Brake and clutch repair often put anyone venturing into an enclosed automobile repair shop, or even a home garage, at risk. Brake cleaning techniques still being used can release asbestos into the air, making everyone in the vicinity vulnerable.
In addition to consumer vehicles, industrial machines, tractors and other farm equipment can contain asbestos. Asbestos was also considered an ideal material for use in the shipbuilding industry for its resistance to corrosion and high temperatures. It often was used from bow to stern to make ships safer.
Asbestos was also used in science and technology equipment. On college campuses across the country, asbestos laboratory equipment such as fume hoods are still in active use. Sheet gaskets in chemical plants are also still being used today.
Using Asbestos to Make Chlorine
An estimated 300 metric tons of raw asbestos was imported into the country in 2020. All of it went to the chloralkali industry.
This industry has been the only domestic consumer of raw asbestos since 2016. It includes 11 chloralkali facilities across the country.
The EPA has reported that there are currently serious health threats to workers exposed to raw asbestos. The industry has expressed support for tightening current asbestos restrictions, provided it is an exception to any legislation.
Asbestos is used in the manufacturing of a variety of chemicals, including chlorine used in swimming pools, cleaning products and tap water.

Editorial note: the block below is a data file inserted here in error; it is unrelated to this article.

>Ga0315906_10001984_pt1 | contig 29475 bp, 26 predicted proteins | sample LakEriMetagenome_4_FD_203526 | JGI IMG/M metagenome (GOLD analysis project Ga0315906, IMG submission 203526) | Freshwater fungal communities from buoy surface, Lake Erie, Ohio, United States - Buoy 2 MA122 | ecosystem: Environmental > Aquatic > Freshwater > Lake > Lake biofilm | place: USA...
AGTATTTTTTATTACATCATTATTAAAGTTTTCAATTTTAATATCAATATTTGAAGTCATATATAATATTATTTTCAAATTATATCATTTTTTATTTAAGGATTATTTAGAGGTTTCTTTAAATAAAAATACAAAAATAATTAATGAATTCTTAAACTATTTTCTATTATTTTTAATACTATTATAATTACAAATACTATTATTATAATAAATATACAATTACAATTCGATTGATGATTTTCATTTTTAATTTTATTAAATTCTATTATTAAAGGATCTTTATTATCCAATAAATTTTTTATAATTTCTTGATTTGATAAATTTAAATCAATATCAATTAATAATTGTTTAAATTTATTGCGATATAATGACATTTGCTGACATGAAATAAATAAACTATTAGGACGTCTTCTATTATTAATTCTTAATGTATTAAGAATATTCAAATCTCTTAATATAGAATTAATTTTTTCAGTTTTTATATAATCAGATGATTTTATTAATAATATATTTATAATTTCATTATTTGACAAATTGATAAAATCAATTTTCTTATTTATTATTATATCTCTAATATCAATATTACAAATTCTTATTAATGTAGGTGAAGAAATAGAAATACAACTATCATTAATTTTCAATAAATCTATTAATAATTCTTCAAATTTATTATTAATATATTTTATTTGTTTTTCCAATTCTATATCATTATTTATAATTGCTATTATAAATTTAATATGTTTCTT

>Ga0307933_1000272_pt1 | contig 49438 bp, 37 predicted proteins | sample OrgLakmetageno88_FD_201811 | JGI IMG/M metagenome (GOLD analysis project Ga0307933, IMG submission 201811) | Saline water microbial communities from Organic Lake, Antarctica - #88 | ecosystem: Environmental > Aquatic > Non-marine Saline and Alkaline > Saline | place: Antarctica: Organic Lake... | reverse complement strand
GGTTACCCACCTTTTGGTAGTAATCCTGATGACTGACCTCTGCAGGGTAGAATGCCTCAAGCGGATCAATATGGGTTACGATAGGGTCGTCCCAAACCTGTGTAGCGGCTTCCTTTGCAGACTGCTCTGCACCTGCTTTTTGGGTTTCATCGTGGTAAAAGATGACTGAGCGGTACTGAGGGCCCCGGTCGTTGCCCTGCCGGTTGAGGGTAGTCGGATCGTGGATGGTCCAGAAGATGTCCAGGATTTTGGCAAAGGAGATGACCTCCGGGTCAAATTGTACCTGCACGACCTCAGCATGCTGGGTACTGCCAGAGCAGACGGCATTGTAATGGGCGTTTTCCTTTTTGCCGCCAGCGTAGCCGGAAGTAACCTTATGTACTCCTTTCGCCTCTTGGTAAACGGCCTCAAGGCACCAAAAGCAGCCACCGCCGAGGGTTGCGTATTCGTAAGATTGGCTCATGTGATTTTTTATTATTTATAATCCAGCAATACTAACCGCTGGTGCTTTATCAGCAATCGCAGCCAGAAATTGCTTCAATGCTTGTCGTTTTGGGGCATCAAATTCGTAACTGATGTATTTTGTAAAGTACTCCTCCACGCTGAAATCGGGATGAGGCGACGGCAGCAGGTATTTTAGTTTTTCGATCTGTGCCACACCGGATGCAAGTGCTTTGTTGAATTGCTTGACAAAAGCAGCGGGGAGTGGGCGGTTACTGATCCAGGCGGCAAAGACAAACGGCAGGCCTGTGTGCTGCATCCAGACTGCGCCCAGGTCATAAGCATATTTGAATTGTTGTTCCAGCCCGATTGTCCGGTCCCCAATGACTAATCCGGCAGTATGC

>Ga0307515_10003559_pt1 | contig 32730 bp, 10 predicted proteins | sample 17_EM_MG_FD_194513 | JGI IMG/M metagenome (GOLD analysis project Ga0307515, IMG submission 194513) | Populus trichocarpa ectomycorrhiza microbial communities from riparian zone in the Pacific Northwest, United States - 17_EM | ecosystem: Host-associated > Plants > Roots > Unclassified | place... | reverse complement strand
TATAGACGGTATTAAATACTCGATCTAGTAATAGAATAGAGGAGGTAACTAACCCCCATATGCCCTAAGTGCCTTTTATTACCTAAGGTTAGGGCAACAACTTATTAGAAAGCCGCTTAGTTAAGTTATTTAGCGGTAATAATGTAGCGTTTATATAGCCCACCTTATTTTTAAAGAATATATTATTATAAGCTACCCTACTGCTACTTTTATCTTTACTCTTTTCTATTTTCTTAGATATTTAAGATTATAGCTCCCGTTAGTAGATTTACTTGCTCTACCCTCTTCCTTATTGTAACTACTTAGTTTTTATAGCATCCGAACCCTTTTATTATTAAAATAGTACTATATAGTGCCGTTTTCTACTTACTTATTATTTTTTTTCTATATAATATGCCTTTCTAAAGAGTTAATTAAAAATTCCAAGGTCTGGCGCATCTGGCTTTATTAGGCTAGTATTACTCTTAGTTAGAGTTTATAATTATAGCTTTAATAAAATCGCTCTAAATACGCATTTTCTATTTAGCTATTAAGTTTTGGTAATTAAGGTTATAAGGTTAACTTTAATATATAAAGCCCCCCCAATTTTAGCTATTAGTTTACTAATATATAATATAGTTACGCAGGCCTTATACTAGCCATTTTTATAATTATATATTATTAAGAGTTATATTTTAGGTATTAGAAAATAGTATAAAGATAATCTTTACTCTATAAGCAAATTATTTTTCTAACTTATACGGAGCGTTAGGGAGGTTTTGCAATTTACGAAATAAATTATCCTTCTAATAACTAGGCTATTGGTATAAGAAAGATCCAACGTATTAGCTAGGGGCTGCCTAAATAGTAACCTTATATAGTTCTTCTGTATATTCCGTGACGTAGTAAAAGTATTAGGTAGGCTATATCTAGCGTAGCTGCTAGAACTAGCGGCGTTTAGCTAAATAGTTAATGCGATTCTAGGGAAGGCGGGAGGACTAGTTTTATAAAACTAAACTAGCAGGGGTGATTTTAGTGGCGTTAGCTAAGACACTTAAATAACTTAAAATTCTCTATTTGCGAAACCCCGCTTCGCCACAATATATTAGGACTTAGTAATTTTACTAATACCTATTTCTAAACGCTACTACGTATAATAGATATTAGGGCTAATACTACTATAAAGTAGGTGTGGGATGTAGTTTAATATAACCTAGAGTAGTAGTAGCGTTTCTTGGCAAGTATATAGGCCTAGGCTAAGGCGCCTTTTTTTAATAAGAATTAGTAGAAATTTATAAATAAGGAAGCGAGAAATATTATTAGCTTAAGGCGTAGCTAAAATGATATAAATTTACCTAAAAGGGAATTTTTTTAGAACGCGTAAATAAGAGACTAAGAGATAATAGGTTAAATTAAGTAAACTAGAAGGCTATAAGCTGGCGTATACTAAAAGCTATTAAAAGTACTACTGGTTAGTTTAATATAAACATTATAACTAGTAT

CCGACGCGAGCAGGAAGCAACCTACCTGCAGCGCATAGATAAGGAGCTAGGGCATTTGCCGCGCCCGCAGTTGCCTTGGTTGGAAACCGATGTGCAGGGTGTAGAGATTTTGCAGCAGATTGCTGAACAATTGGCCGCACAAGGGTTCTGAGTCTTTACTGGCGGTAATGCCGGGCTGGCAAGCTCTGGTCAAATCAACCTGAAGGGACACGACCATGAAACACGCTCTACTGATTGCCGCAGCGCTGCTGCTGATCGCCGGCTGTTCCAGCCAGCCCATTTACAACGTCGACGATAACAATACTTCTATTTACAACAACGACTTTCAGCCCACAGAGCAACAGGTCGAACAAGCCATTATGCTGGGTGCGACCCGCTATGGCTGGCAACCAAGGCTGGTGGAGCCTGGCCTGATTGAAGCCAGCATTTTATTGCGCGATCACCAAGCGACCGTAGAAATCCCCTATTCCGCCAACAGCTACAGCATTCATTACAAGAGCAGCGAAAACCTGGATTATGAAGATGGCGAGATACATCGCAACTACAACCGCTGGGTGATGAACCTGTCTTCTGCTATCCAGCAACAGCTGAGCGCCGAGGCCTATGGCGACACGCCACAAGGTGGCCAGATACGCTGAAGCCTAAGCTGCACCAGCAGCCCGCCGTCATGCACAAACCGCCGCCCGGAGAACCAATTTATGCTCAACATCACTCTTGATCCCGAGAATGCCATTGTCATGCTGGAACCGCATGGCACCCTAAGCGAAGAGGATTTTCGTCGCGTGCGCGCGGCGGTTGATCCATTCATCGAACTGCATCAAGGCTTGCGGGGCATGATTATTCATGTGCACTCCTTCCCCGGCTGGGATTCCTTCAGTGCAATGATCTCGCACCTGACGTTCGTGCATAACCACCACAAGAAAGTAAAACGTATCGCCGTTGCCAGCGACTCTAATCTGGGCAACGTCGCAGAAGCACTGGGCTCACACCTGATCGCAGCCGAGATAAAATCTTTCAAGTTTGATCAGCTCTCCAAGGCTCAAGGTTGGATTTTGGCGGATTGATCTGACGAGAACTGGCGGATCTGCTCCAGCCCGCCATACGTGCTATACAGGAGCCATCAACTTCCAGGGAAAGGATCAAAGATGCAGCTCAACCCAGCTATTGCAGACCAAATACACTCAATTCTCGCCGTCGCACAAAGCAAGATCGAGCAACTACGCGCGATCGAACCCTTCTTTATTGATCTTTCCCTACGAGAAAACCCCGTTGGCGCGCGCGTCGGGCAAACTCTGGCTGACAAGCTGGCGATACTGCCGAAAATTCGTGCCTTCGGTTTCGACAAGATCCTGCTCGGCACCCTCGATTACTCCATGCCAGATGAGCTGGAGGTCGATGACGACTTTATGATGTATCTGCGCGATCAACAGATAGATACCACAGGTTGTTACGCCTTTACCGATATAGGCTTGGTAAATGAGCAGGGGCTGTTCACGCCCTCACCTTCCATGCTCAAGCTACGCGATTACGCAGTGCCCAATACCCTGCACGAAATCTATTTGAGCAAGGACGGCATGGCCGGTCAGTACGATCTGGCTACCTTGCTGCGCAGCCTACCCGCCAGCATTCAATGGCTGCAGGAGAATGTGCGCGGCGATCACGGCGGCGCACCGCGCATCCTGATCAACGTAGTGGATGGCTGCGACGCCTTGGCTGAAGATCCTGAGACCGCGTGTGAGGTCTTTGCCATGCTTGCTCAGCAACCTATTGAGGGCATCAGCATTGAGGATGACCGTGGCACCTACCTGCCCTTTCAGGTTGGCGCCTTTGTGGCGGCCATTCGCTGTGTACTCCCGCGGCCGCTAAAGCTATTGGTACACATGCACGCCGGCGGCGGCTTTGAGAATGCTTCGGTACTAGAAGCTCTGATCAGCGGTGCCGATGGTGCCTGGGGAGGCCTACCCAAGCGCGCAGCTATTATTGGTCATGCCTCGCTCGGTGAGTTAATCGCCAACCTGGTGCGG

Encountering Asbestos in the Environment
In certain parts of the U.S. there is a definitive environmental risk from both manmade causes and naturally occurring asbestos deposits.
Genetic testing of individuals is being done today in northern Nevada to gauge potential susceptibility to asbestos diseases because of the natural higher-than-normal exposure to asbestos there.
The U.S. Geological Survey has released maps showing states such as California, Idaho, Wyoming, Montana and Washington containing larger-than-normal asbestos deposits.
Through ongoing natural erosion, dry conditions, high winds, road construction or commercial development, these deposits can become more exposed.
Hundreds of sledders in Denver may have recently encountered asbestos, according to officials from the city’s parks and recreation department. The exposure occurred on an off-limits hill after a snowfall. This deposit is reportedly the result of the landfill upon which the park was created.
Natural disasters such as tornadoes and hurricanes also play a role. A series of tornados that crossed Alabama and Georgia last month destroyed entire neighborhoods, tearing apart dozens of older homes.
The cleanup of the debris could involve exposure and potential long-term health problems.
Asbestos superfund sites include former mines, like in Libby, Montana, chemical plants and some military bases. Brands like GE, GM, Ford and Dow have been involved in asbestos-contaminated sites.
U.S. Senate Proclaims Asbestos Awareness Week
The EPA confirmed the continued, ongoing threat throughout the U.S., issuing Part 1 of its Final Risk Evaluation for Asbestos in January.
It found 16 conditions of asbestos use that presented unreasonable risk to human health, even without exploring legacy asbestos, which will be included in Part 2 later this year.
In the meantime, the U.S. Senate officially designated the first week of April as National Asbestos Awareness Week, urging the U.S. Surgeon General to help teach Americans about the risk of asbestos exposure.